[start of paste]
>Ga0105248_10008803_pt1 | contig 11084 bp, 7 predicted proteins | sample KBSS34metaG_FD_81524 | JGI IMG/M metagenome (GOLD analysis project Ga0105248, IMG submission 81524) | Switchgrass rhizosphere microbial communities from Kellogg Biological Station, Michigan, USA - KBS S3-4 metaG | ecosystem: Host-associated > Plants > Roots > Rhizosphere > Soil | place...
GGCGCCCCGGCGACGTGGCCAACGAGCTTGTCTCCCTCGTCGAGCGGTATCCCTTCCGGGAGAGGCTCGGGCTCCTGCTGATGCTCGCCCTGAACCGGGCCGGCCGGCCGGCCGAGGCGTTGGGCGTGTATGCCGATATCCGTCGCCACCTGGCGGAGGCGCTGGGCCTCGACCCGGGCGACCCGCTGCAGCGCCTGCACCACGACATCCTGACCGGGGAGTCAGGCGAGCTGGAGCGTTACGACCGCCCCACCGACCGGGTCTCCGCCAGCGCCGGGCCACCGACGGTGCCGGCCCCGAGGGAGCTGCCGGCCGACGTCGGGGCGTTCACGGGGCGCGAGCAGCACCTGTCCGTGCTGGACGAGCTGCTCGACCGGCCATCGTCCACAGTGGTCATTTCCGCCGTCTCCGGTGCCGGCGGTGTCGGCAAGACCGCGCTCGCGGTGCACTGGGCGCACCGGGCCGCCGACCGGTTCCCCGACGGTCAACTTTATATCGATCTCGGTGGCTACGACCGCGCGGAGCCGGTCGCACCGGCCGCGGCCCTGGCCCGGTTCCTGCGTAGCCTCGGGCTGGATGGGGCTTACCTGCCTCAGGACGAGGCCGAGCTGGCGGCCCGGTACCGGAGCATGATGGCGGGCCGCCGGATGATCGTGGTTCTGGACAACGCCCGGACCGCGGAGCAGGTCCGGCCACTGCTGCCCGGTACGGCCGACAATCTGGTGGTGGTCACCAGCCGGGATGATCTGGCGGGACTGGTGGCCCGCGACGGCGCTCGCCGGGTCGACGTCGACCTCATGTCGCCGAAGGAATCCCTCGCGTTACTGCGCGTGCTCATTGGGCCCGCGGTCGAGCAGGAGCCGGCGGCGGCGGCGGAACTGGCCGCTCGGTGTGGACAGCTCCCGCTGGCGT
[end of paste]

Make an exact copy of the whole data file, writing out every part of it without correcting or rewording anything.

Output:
>Ga0105248_10008803_pt1 | contig 11084 bp, 7 predicted proteins | sample KBSS34metaG_FD_81524 | JGI IMG/M metagenome (GOLD analysis project Ga0105248, IMG submission 81524) | Switchgrass rhizosphere microbial communities from Kellogg Biological Station, Michigan, USA - KBS S3-4 metaG | ecosystem: Host-associated > Plants > Roots > Rhizosphere > Soil | place...
GGCGCCCCGGCGACGTGGCCAACGAGCTTGTCTCCCTCGTCGAGCGGTATCCCTTCCGGGAGAGGCTCGGGCTCCTGCTGATGCTCGCCCTGAACCGGGCCGGCCGGCCGGCCGAGGCGTTGGGCGTGTATGCCGATATCCGTCGCCACCTGGCGGAGGCGCTGGGCCTCGACCCGGGCGACCCGCTGCAGCGCCTGCACCACGACATCCTGACCGGGGAGTCAGGCGAGCTGGAGCGTTACGACCGCCCCACCGACCGGGTCTCCGCCAGCGCCGGGCCACCGACGGTGCCGGCCCCGAGGGAGCTGCCGGCCGACGTCGGGGCGTTCACGGGGCGCGAGCAGCACCTGTCCGTGCTGGACGAGCTGCTCGACCGGCCATCGTCCACAGTGGTCATTTCCGCCGTCTCCGGTGCCGGCGGTGTCGGCAAGACCGCGCTCGCGGTGCACTGGGCGCACCGGGCCGCCGACCGGTTCCCCGACGGTCAACTTTATATCGATCTCGGTGGCTACGACCGCGCGGAGCCGGTCGCACCGGCCGCGGCCCTGGCCCGGTTCCTGCGTAGCCTCGGGCTGGATGGGGCTTACCTGCCTCAGGACGAGGCCGAGCTGGCGGCCCGGTACCGGAGCATGATGGCGGGCCGCCGGATGATCGTGGTTCTGGACAACGCCCGGACCGCGGAGCAGGTCCGGCCACTGCTGCCCGGTACGGCCGACAATCTGGTGGTGGTCACCAGCCGGGATGATCTGGCGGGACTGGTGGCCCGCGACGGCGCTCGCCGGGTCGACGTCGACCTCATGTCGCCGAAGGAATCCCTCGCGTTACTGCGCGTGCTCATTGGGCCCGCGGTCGAGCAGGAGCCGGCGGCGGCGGCGGAACTGGCCGCTCGGTGTGGACAGCTCCCGCTGGCGT